When It’s “Worth It”: The Ratio of Human Interaction


There’s an inherent calculation of human interaction that goes something like this:
 
(How much they improve your life) : (How much trouble a person causes you)
 
Put another way, it’s a ratio of Benefit:Cost or Happiness:Trouble.
 
Most people phrase this in an emotional context, but the meaning is ultimately the same. Personally, I find a simple mathematical ratio easier to convey than the amount of prevarication it would take to express such a thing emotionally.
 
When that ratio is consistently greater than 1:1, that’s a person who is worth “keeping”. If it’s only greater than 1:1 in some situations, then those are the only situations when it’s worth interacting with that person. When that ratio is consistently less than 1:1, it’s time to let that person go, and avoid him/her as necessary.
 
Naturally, foresight and personal preference comes into play, here. If a person is mostly troublesome, right now, but you foresee him/her being beneficial in the long term, then it might be worth keeping them around. If you’re OK with 1:1, even if it’s never greater than that, then that’s your threshold for deciding whether it’s “worth it”. Most people require a ratio much greater than 1:1 to consider it “worth it”. People with large circles of close friends that they consistently have problems with are less picky (requiring a lower ratio to be satisfied); whereas those who only really want to hang out with a few people who are particularly valuable to them are more picky (requiring a higher ratio to be satisfied). I’ve noticed that this level of “pickiness” directly corresponds with the amount of energy a person has for social interaction. Those who are more concerned with other things tend not to have any interest in those with less than, say, a 2:1 ratio of benefit:cost or happiness:trouble.
 
If you’re not providing at least a 1:1 ratio for someone, you’re doing it wrong. If you really want someone in your life, you need to provide them a higher ratio, and be sure that they’re doing the same for you, before committing to anything long-term.
 
Charity is an exception to this rule. (I’m using “charity” to refer to selfless love, rather than “giving money”, which, as an exclusive term, is a perversion of the original concept.) Charity is when someone offers you less than you would otherwise accept as a ratio of happiness:trouble, but you give that person your time, energy, and resources, anyway. You self-sacrifice for that person out of kindness. We can only do this to the extent that we have personal resources (time, energy, patience, emotional stability, money, etc.) to spare, and when we run low on this excess, we can no longer afford to give without receiving; otherwise, our own lives will suffer quite substantially. One only allows that for those we love most, such as family members. We give what we can, when we can, because we choose to; “obligation” is anemic to true charity, unless it’s someone we’re truly responsible for taking care of (such as an aging parent, a sibling in distress, or a child). Nevertheless, charity is what makes society worth having. We care for people who can’t give back as much as we give them, and, in turn, people do the same for us when we’re in need. Sadly, our society isn’t quite at the point when we can do this for each other very effectively (due to economics, and anger, mainly); but as we improve our way government and interpersonal interaction, this will slowly change–as it has been since the dawn of civilization.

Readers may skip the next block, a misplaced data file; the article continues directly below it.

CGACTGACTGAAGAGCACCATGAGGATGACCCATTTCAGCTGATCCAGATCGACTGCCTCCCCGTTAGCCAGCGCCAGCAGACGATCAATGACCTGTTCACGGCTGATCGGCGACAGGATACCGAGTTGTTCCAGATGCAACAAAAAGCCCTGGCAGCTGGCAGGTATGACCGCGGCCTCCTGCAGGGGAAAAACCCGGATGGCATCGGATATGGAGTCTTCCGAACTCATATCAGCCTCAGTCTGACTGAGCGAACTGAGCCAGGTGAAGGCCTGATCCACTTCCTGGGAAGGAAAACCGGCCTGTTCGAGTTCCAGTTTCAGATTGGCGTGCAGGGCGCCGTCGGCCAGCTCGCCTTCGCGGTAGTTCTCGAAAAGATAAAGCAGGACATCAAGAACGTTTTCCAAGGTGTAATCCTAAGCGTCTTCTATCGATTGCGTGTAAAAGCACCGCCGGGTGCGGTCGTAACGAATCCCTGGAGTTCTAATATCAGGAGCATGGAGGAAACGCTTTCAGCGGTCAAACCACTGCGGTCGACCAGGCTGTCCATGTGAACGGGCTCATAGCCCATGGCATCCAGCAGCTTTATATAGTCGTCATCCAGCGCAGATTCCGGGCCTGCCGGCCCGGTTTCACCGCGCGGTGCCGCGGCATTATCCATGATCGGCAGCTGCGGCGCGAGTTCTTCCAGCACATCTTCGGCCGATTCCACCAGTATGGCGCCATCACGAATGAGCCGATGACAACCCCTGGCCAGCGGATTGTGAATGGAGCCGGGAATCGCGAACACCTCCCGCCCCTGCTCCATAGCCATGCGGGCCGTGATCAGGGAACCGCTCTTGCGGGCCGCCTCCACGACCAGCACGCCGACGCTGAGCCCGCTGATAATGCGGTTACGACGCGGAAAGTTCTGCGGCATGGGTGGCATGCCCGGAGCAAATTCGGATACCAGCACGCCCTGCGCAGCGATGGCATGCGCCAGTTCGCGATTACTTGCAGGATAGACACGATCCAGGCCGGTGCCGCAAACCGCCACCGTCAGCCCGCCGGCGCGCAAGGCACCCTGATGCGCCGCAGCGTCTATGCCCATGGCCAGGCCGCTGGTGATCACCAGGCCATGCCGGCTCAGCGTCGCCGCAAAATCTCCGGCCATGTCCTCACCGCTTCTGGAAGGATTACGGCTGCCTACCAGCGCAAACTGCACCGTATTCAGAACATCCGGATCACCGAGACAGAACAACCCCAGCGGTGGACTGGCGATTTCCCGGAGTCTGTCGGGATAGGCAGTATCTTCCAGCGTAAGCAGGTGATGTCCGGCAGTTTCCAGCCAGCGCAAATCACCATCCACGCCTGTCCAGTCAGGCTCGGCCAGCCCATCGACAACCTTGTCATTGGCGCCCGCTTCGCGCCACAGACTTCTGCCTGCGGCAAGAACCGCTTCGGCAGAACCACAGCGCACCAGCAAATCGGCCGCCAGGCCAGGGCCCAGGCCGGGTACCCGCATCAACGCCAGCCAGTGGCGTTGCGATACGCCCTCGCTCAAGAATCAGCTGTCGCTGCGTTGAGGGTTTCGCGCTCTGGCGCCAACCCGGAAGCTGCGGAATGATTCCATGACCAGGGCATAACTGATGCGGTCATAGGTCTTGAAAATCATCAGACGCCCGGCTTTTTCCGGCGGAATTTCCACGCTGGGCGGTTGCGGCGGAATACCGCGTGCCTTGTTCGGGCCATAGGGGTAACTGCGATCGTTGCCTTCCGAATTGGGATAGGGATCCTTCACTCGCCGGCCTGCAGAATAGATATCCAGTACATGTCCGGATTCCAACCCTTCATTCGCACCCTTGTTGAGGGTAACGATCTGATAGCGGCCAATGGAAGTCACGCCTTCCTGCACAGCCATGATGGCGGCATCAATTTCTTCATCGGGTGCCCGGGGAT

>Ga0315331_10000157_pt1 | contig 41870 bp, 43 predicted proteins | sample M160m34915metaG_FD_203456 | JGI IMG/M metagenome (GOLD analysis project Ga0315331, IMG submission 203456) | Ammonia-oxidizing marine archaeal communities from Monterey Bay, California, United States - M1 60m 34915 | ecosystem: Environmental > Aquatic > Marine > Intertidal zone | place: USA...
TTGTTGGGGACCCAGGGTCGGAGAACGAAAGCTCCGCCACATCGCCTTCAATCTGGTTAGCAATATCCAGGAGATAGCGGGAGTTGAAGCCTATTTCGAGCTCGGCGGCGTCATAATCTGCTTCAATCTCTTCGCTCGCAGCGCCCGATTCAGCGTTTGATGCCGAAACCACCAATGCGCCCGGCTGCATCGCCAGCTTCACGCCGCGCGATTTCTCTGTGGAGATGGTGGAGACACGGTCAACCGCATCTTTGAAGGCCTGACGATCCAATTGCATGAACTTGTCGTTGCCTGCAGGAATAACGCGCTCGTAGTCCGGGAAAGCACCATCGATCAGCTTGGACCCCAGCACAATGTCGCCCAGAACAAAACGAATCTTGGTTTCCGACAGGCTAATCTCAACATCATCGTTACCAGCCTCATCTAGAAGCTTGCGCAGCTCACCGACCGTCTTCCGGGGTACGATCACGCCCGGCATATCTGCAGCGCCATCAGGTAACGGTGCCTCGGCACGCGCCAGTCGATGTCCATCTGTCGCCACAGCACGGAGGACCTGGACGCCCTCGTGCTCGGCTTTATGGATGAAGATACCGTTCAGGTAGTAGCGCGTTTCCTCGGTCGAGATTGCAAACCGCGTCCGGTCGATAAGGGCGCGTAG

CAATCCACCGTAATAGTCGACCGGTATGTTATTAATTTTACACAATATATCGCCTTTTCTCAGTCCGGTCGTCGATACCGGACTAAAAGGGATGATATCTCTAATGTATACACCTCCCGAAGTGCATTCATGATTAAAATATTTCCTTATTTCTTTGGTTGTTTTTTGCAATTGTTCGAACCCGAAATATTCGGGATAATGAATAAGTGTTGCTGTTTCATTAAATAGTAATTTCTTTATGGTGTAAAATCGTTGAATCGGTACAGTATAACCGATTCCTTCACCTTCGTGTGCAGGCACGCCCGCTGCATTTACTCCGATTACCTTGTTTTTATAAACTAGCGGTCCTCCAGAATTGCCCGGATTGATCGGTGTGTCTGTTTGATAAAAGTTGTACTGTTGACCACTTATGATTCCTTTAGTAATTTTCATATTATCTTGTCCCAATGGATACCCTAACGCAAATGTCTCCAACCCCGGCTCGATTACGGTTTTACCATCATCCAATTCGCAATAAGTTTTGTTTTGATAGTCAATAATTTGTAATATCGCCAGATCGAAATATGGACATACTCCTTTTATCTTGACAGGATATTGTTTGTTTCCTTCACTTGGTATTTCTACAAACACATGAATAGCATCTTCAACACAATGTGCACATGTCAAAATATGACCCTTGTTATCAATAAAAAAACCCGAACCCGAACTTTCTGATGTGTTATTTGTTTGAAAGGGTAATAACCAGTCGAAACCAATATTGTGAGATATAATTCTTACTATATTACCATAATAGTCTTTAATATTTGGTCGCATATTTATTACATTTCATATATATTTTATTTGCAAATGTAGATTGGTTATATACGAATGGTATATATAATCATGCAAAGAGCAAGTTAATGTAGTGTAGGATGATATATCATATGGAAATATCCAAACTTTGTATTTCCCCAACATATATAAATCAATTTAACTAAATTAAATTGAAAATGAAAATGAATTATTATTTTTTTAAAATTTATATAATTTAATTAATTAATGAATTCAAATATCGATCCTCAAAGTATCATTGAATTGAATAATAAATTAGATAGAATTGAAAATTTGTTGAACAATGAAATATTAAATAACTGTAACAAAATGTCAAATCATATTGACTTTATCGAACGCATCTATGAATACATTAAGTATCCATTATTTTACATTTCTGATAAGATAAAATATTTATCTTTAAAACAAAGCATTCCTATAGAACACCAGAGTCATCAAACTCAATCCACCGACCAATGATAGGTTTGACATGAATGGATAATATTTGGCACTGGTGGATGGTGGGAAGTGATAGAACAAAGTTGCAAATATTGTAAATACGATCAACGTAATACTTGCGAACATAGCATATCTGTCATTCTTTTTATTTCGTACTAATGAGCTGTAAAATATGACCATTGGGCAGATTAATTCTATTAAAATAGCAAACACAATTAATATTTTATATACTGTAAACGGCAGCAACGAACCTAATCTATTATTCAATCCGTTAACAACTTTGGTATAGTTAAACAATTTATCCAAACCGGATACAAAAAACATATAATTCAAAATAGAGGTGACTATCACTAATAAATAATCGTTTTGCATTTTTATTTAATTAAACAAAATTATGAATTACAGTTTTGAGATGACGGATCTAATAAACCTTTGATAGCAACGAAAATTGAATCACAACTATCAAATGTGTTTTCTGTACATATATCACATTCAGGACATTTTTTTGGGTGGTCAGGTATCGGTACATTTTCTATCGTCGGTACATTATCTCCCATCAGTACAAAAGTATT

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How To Make Amends In 4 Simple Steps


It’s amazing how many adults don’t know how to do this, so consider it a “post-kindergarten education” for all of us grown-ups. Someone you know probably needs to see it, so please share!

1) If you had control over the thing that went wrong, then it’s your fault. If someone else also had control over it, then it’s ALSO their fault…but that doesn’t make it “not your fault”, so it’s time to fess up and take responsibility for your part in letting things go wrong. Step one is to admit you screwed up–to yourself, first, and then to whomever you caused trouble for. Don’t try to play down your responsibility (and don’t exaggerate it, either), because that will destroy trust and make the next steps harder. Don’t ask for forgiveness, yet, because at this point, you haven’t done anything to fix the situation.

2) Do everything you can to fix what went wrong. If you can’t fix it, try to compensate the person you wronged in an appropriate way. Money is typically NOT appropriate compensation, unless you deprived someone of physical wealth that they otherwise would have had/acquired. (This includes breaking something that belongs to someone else, or which is yours and would have benefited someone else.)

3) Ask for forgiveness. Keep in mind that unless you literally fixed EVERYTHING that went bad because of your screw-up (which is usually not possible), what you’re actually asking for is MERCY, not justice. Nobody is obligated to give you mercy (by definition!), so be grateful if they do. If they don’t, be understanding and act like a decent person, regardless.

4) Strive not to screw up in this way, again. The more you repeat your mistake, the harder it will be to make amends, in the future. If you ever completely fail to make amends, your relationship with a person will be permanently damaged.

As a final note, this also applies to things that people like to claim “just happened”, like scheduling conflicts, not having money with to pay someone what you promised them, and so on. If you booked the appointment/promised money/spent too much money, you had control over that event. Please be brave and make amends whenever it’s needed! Your social- and family-life will be much better for it.